It’s taken me 34 years on planet earth to experience the thrill of flying a kite. I know I know, what on earth was I doing as a child! Sadly, it seems I lived an unfulfilled, kiteless childhood…
Earlier in the year my kitelessness ended when the family and I attended a local kite festival. Apart from it being an awesome spectacle with giant octopus, sharks and cherubs adorning the skies – a spectacle so good it kept my kids away from the illuminating swords and ice cream sellers for a record breaking half an hour! – we got to make our own kites. With just a couple of pounds and the assistance of some friendly folk on the stand, the children had their very own kites and it was time to give them a go…
Disappointingly, the kites were great and the kids loved them. Yes, I did say ‘disappointingly’ and the reason being that the kids required no help from me, they were happy with just themselves and their new toys and I didn’t get a look in! Even my three year old told me to “Get off Daddy. Go away!” – charming. But seriously, what joy from a piece of plastic, a couple of sticks, tape and string. And never fear, leave the kids long enough and it’s inevitable that they’ll get tangled-up, giving you the perfect excuse to assist and show them how it’s done!
From warfare to space exploration
If my crude desk research doesn’t let me down, kites have been around some 2,000 years and have been used for everything from warfare, fishing, space exploration and of course the ever popular recreational use. So from humble Chinese origins – some believe a farmer who tied his hat to himself with a piece of string to stop it blowing away ‘invented’ the first kite – kites have endured and remain a brilliant way to get outdoors, get active and have fun.
Let’s go fly a kite
The pull (pardon the pun!) of kites is strong; so much so that although the kids got their ice cream in the end, we did arrive home without adding to our lounge’s stockpile of illuminating swords! If I could sing like Mary Poppins I would; sadly I can’t but I urge you with no less gusto to go out and fly a kite. Kids love it, adults love it and what better way to spend a warm, breezy summer day outdoors?
If you don’t have one, the RSPB Shop sells a very cool flying red kite kite(!) which will go down well with young and old alike. Happy flying!
On 8 February about 1.3 billion people will be celebrating Chinese New Year. Half of my own family are Chinese so to honour this festival and the oriental penchant for making tasty food using any ingredients available, I've made up a stir-fry dish using nettles. Hopefully my grandma aka Popo would approve!
This recipe might sound like an acquired taste but, the flavour of nettles is so mild, little ones who are fond of stir-fry as a rule will enjoy this too.
The unusually mild December has meant there are tasty young nettle leaves growing everywhere (or there were when I wrote this).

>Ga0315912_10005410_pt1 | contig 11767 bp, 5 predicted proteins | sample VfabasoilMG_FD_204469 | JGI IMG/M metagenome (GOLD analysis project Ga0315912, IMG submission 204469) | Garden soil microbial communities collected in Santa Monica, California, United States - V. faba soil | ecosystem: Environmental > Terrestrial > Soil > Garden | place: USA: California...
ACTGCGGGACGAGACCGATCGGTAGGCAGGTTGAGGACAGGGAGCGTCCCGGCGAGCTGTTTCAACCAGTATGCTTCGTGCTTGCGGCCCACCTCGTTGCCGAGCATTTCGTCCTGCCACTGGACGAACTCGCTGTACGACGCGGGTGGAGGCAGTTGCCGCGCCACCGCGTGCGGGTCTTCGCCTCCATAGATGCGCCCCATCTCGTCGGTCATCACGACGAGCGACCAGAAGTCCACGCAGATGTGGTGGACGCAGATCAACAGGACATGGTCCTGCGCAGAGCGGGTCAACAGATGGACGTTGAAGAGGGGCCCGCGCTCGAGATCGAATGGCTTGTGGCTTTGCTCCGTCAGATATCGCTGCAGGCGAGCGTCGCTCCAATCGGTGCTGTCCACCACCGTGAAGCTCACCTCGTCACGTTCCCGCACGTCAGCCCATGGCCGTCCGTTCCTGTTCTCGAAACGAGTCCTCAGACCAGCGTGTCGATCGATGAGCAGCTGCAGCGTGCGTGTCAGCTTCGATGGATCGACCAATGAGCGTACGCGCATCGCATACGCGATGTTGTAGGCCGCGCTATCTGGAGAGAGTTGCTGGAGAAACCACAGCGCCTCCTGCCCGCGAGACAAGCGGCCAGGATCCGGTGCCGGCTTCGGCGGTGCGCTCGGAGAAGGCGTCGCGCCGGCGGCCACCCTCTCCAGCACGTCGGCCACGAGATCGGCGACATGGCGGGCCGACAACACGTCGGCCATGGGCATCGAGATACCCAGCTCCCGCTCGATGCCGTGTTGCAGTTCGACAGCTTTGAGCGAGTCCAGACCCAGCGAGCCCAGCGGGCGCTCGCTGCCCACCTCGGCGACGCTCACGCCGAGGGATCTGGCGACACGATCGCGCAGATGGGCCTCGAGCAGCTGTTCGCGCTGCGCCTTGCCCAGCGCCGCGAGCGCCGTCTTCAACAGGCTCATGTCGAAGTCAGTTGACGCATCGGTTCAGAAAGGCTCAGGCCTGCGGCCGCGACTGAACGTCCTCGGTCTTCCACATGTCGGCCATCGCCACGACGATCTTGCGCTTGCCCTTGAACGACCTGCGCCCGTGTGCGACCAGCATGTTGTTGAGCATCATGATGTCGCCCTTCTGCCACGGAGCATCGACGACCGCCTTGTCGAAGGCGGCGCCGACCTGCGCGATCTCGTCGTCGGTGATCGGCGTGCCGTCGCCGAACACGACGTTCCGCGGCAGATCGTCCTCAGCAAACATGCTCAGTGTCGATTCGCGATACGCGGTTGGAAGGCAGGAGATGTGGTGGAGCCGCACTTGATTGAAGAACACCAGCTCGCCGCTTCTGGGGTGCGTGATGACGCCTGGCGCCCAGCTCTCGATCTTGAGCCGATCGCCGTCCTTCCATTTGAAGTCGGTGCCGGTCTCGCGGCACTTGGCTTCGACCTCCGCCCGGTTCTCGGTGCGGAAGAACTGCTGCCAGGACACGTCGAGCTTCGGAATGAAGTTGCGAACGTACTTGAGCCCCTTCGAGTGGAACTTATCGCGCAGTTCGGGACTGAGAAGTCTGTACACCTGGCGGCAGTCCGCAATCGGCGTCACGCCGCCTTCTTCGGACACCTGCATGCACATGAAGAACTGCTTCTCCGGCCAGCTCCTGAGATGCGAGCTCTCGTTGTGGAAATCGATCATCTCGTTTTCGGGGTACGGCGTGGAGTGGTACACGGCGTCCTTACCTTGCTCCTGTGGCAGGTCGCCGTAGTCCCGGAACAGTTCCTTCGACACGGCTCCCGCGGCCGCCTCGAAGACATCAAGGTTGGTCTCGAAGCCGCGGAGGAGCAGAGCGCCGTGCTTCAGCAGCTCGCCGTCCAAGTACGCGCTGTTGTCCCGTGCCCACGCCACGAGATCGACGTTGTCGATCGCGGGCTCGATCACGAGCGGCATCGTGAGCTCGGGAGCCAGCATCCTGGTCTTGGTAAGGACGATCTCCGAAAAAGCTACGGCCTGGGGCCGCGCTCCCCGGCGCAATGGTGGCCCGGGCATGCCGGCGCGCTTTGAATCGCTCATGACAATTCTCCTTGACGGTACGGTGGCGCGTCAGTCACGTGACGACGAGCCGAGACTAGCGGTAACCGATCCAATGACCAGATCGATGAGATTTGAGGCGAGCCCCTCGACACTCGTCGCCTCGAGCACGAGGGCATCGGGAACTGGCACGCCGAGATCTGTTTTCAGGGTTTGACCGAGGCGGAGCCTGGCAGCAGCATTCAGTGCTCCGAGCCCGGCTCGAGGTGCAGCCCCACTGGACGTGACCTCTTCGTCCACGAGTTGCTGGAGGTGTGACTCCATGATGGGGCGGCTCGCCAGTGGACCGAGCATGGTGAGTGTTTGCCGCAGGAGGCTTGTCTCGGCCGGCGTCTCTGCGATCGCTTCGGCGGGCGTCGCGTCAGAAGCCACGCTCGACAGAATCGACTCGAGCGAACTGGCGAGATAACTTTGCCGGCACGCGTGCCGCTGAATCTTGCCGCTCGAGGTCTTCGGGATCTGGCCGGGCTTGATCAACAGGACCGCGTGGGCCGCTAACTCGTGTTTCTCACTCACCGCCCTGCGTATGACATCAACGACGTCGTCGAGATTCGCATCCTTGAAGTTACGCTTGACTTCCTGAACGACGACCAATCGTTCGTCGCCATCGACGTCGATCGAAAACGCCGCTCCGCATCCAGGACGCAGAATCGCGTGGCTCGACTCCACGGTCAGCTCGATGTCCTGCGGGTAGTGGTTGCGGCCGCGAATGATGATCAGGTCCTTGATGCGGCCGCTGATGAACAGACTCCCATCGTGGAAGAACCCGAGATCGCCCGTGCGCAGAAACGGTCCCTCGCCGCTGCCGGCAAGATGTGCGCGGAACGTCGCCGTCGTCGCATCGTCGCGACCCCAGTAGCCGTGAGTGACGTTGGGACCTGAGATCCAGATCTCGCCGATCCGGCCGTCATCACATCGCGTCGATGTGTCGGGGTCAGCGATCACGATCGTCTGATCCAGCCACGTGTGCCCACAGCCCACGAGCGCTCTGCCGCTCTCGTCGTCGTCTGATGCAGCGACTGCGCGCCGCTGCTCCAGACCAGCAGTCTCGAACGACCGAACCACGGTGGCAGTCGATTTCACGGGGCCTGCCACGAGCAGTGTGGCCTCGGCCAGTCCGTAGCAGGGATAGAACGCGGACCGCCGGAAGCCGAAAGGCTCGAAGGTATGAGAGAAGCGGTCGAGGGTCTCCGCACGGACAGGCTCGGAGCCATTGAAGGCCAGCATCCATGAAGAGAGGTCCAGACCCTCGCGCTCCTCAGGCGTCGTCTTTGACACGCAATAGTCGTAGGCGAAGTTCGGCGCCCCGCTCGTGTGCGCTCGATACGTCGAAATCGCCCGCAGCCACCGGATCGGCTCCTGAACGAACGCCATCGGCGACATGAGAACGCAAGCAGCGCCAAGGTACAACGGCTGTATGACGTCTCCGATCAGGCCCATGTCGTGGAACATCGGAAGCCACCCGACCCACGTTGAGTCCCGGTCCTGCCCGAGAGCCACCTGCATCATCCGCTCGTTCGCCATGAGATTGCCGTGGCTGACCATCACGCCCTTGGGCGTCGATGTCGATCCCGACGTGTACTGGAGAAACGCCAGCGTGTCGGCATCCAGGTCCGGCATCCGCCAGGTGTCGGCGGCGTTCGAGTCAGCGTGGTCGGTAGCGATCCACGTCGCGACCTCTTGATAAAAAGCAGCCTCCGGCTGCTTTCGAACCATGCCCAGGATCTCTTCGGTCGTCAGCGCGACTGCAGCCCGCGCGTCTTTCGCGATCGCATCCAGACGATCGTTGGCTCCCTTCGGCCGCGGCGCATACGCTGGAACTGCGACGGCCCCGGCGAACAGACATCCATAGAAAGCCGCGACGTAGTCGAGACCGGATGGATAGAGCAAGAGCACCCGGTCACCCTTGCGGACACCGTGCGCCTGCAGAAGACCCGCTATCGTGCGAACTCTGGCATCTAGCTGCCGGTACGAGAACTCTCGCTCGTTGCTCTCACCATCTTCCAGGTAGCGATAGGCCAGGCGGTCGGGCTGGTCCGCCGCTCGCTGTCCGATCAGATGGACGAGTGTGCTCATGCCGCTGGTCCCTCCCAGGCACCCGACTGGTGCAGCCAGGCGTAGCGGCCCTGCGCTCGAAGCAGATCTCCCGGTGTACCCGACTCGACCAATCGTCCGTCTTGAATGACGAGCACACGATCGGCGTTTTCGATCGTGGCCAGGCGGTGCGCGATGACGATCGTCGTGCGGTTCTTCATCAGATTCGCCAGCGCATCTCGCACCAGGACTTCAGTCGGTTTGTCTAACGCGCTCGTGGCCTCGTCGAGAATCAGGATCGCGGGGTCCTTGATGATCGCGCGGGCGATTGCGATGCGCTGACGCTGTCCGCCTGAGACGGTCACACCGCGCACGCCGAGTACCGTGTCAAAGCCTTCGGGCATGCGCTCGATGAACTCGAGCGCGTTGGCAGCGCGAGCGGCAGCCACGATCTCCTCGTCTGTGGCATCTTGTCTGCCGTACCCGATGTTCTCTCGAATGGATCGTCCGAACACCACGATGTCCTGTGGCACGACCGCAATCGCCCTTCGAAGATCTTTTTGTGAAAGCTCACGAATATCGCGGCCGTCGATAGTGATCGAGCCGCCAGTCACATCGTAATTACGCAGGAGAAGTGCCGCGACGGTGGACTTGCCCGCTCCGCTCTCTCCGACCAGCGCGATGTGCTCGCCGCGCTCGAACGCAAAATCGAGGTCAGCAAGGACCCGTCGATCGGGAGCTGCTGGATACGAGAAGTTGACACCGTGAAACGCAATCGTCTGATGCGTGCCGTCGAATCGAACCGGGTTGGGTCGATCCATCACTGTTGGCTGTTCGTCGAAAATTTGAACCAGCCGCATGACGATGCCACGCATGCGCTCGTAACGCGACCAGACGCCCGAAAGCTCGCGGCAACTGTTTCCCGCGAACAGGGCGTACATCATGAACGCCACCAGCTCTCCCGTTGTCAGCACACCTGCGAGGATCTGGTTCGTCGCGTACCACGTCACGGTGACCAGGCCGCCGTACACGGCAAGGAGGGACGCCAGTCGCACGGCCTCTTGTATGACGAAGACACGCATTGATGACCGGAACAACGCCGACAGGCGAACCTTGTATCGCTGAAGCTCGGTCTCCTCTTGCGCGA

I've only ever eaten nettles as part of a well blended soup so I wasn't sure this would work, but it turned out nicely.
Collecting and preparing
Even young nettles sting so use gloves or a sturdy plastic bag to pick them. But do only pick the smaller young ones, older leaves aren't as tasty.
Strip the leaves from the big stems, you can leave the very young stems in. Submerge them in a big bowl of water.
Wash thoroughly and drain using a sieve.
You can then use these like you would with any other green veg eg spinach. Please note that they will shrink to almost nothing but the nutrients are still there.
I used an onion, a sweet pepper, a clove of garlic, chili (optional) and some ginger as the base for this stir-fry. The noodles here are udon, which are Japanese, but they taste good and that's all that matters.
Fry these ingredients - except the nettles and noodles - on a high heat. You can leave the chili to the last minute so it doesn't make you cough. Boil and drain your noodles while that's happening.
For protein you can add eggs or whatever takes your fancy, I went for fish.
Add some soy sauce or oyster sauce (I added a splash of shaoxing rice wine but it's not essential).
Now mix your nettles in. When they've wilted add your noodles.
Mix well and turn the heat off, add a few drops of sesame oil to stop stuff sticking together and because it smells great.
Here's the finished thing (shot in the style of a 1980s Chinese take-away menu):
I probably overpowered the nettles a little bit with all these flavours, but it tasted pretty good.
The texture of whole nettles is a little unnerving when you first start eating them, you're half waiting for a sting, but I promise it won't happen as long as they're cooked.
Going for a nice walk to collect healthy food from nature. What could be more in keeping with New Year's fitness resolutions than that?
Winter seems to have come a bit late, but now it's here it's providing some spectacular crisp morning sunrises. Here's a picture of one I took by the side of the road on the way to work:
The lack of leaves may make things a bit stark, but it makes it much easier to see any birds still around.
There are amazing flocks of starlings to be seen around the country. Here are a few spots where you can still catch them if you're quick:
Kung hei fat choy!
Our outreach officer in Leeds is going to be visiting lots of parks August. If you're near by on one of these days, please do drop in and say hello:
Middleton Park bandstand - 8 August 11.00-15.30
Pudsey park - 10 August 11.00-15.30
Roundhay - 11 August 12.00-17.00
Middleton Park - 15 August 11.00-15.30, 29 August 11.00-15.30
Pudsey park - 16 August 11.00-15.30
Cross Flatts - 18 August 12.00-17.00
Rodley nature reserve - 20 August 11.00-15.00
Temple Newsham - 28 August 10.30-15.00
If you need to find us, keep an eye out for the RSPB flags.
To find out more about the overall project we're running with Aldi in 15 cities across Britain please visit rspb.org.uk/wildparks
Or see our full list of events to date.